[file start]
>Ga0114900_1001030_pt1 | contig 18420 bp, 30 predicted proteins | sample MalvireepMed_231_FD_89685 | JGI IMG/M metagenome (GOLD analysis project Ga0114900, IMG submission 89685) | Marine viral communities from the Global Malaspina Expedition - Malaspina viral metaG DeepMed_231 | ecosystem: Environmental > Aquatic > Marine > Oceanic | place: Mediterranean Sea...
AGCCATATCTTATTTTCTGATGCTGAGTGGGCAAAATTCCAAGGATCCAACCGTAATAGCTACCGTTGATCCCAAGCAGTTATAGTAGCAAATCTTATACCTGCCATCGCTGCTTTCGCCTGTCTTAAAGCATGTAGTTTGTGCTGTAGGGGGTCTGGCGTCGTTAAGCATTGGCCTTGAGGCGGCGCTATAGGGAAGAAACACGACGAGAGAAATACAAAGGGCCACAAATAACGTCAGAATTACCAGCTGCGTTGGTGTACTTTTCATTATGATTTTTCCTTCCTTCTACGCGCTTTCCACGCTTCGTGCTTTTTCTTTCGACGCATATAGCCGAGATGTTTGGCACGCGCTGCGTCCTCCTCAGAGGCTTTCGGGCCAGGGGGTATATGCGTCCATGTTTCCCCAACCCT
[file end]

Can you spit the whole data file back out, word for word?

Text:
>Ga0114900_1001030_pt1 | contig 18420 bp, 30 predicted proteins | sample MalvireepMed_231_FD_89685 | JGI IMG/M metagenome (GOLD analysis project Ga0114900, IMG submission 89685) | Marine viral communities from the Global Malaspina Expedition - Malaspina viral metaG DeepMed_231 | ecosystem: Environmental > Aquatic > Marine > Oceanic | place: Mediterranean Sea...
AGCCATATCTTATTTTCTGATGCTGAGTGGGCAAAATTCCAAGGATCCAACCGTAATAGCTACCGTTGATCCCAAGCAGTTATAGTAGCAAATCTTATACCTGCCATCGCTGCTTTCGCCTGTCTTAAAGCATGTAGTTTGTGCTGTAGGGGGTCTGGCGTCGTTAAGCATTGGCCTTGAGGCGGCGCTATAGGGAAGAAACACGACGAGAGAAATACAAAGGGCCACAAATAACGTCAGAATTACCAGCTGCGTTGGTGTACTTTTCATTATGATTTTTCCTTCCTTCTACGCGCTTTCCACGCTTCGTGCTTTTTCTTTCGACGCATATAGCCGAGATGTTTGGCACGCGCTGCGTCCTCCTCAGAGGCTTTCGGGCCAGGGGGTATATGCGTCCATGTTTCCCCAACCCT